Frankforter with the Administrative Office of Pennsylvania Courts (AOPC), advised Claimant to contact the SERS Regional Counseling Center for the Pittsburgh area and Claimant was provided with the Center's address and phone number. (SF 47) However, Claimant did not personally contact SERS until he did so through counsel in October 2001. (SF 49) Claimant completed an application for retirement in the SERS Regional Counseling Center for the Pittsburgh area on November 18, 2001, selecting a maximum single life annuity for his monthly benefits. (SF 50) Claimant, through counsel, requested that his retirement application be treated retroactively to June 3, 1994. (SF 52)

After determining that Claimant's pension was not subject to forfeiture, SERS approved Claimant's retirement application but denied, with appeal rights, Claimant's request for retroactive retirement benefits, inter alia. (SF 54) By letter of February 11, 2002, SERS provided Claimant with information regarding his retirement account and his initial annuity payment. (SF 55) By letter dated February 13, 2002, Claimant requested information regarding the computation of his monthly retirement benefit. (SF 56) Claimant also, through counsel, filed a timely appeal with regard to the effective date of retirement, as well as the calculation of his final average salary, which did not include the unvouchered expense allowances Claimant received as a Justice. (SF 57) SERS' appeals committee denied Claimant's appeal and Claimant further appealed to SERB. (SF 59; 60)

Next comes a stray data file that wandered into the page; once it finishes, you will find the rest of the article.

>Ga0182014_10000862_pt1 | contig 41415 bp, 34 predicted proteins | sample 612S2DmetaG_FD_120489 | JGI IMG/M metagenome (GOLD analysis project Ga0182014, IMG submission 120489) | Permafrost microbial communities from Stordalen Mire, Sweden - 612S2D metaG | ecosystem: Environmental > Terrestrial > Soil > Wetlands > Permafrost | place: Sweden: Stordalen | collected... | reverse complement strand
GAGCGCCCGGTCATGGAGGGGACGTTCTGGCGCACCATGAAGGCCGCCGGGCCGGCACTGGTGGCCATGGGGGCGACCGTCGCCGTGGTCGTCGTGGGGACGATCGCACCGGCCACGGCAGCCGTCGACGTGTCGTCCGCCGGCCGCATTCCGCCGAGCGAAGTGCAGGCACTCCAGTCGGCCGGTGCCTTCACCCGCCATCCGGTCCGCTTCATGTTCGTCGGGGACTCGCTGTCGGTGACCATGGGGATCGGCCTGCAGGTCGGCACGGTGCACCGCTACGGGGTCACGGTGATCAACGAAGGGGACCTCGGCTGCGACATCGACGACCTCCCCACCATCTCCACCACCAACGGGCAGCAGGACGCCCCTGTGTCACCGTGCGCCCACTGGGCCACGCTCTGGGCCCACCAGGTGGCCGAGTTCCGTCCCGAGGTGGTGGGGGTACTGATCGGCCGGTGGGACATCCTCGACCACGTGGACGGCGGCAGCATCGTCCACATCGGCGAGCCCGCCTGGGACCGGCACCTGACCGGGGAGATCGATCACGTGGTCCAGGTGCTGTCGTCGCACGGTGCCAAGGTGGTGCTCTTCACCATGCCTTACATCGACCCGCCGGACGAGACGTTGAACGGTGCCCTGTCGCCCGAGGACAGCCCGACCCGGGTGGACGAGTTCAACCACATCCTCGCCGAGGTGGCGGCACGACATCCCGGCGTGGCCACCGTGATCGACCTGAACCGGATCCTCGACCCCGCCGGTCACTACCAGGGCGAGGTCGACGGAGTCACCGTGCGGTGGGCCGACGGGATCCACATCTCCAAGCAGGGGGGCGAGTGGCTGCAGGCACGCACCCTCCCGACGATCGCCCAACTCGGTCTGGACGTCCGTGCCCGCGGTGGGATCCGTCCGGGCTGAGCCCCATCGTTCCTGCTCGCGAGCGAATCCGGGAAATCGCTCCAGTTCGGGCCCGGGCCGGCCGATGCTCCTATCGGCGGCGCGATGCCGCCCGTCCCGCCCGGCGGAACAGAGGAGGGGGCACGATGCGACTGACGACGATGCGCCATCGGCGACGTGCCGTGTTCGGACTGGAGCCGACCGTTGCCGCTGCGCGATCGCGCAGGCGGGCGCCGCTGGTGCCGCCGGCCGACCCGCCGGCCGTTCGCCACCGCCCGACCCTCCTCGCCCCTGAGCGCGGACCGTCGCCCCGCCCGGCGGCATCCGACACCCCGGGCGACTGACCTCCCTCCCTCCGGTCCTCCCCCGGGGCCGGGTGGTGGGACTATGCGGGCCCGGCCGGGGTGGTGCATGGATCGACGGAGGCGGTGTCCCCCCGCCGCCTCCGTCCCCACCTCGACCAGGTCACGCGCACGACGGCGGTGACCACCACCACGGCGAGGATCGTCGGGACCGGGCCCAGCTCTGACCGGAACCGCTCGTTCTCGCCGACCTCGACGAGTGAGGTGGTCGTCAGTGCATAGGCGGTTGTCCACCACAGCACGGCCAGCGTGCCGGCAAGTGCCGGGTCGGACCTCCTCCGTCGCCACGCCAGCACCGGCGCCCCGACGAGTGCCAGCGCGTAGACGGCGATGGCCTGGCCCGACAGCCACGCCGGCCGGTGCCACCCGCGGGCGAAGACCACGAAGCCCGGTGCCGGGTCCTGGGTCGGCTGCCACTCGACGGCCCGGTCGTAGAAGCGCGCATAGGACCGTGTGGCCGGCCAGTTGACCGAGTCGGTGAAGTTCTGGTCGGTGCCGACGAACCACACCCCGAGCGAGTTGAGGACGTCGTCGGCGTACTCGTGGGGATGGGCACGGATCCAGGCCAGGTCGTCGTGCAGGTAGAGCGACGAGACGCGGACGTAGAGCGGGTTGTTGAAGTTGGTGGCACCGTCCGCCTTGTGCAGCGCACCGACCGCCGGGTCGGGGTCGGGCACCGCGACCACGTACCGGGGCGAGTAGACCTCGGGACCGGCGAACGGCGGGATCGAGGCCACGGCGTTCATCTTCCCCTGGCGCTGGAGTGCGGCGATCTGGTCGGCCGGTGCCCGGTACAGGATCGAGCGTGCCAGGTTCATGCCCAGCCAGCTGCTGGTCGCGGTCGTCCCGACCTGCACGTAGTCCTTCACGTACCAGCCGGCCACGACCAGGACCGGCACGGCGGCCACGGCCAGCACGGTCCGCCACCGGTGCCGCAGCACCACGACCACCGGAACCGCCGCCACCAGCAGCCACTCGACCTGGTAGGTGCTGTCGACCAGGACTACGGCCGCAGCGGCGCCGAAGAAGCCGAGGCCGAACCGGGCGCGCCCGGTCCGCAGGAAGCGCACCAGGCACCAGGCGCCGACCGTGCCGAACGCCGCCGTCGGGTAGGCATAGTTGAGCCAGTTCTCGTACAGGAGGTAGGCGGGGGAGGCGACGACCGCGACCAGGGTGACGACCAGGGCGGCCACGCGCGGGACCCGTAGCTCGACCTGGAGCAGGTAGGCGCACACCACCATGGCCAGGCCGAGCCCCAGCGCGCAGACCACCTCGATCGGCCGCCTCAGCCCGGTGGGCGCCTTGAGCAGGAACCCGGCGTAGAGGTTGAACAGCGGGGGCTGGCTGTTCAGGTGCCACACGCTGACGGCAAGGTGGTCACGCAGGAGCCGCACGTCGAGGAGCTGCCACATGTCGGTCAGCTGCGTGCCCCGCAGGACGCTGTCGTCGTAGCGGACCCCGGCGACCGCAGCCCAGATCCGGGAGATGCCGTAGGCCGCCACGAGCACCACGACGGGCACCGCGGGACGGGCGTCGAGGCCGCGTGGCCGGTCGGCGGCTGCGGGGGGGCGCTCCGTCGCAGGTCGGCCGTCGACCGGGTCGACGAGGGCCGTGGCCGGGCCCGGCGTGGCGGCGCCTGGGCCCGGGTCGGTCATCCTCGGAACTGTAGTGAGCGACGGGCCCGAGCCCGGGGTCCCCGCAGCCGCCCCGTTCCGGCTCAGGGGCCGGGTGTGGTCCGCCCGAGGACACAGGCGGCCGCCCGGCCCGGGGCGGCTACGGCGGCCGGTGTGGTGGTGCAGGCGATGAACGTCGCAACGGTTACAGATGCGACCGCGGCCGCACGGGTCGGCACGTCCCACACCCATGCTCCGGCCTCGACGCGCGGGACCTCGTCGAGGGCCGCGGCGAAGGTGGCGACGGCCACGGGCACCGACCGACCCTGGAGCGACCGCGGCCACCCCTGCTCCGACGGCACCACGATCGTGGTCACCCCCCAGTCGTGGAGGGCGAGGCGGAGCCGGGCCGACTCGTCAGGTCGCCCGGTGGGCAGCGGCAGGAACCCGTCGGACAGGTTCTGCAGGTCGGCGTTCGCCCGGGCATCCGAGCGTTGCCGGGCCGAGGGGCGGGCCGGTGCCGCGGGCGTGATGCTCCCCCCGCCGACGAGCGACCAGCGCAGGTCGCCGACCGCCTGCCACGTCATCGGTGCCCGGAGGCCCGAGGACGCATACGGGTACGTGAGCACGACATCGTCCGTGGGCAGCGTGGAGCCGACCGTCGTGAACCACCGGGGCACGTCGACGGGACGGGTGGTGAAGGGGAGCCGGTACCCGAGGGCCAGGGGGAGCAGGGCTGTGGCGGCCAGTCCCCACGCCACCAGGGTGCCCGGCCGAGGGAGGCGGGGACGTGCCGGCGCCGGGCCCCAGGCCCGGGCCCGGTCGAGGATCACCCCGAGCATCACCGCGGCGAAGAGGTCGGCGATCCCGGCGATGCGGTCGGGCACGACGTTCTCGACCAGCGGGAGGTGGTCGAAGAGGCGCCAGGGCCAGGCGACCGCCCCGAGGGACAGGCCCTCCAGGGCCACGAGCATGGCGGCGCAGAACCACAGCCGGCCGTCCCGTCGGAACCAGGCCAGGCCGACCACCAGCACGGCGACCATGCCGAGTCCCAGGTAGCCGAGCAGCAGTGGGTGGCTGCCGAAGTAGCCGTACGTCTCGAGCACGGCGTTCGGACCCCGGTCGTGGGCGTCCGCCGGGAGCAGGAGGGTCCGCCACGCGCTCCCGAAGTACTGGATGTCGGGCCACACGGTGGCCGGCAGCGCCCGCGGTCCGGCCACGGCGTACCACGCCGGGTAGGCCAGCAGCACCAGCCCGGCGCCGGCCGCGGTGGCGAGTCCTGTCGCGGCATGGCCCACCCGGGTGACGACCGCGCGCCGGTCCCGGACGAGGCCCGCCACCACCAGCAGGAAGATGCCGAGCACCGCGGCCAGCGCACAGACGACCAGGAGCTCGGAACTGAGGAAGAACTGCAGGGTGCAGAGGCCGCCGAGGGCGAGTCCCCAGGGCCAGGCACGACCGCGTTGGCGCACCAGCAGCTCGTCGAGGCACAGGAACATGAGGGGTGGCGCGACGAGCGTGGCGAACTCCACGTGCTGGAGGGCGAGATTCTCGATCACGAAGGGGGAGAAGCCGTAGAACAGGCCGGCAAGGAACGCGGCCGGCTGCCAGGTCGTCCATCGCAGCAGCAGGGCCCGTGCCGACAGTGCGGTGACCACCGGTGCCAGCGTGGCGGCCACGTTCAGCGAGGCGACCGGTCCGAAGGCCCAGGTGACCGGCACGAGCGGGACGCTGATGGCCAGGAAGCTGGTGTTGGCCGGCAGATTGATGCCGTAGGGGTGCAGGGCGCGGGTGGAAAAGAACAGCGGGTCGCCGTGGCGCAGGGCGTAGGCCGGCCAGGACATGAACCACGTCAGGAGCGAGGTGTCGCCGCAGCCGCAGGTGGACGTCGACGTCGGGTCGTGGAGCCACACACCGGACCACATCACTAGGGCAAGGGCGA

The following findings were made by SERB. Claimant was not provided with materials typically given to retiring members of the Judiciary when he was terminated from office. It is the policy of SERS' field program not to initiate contact with members; therefore, they did not initiate contact with Claimant following his termination.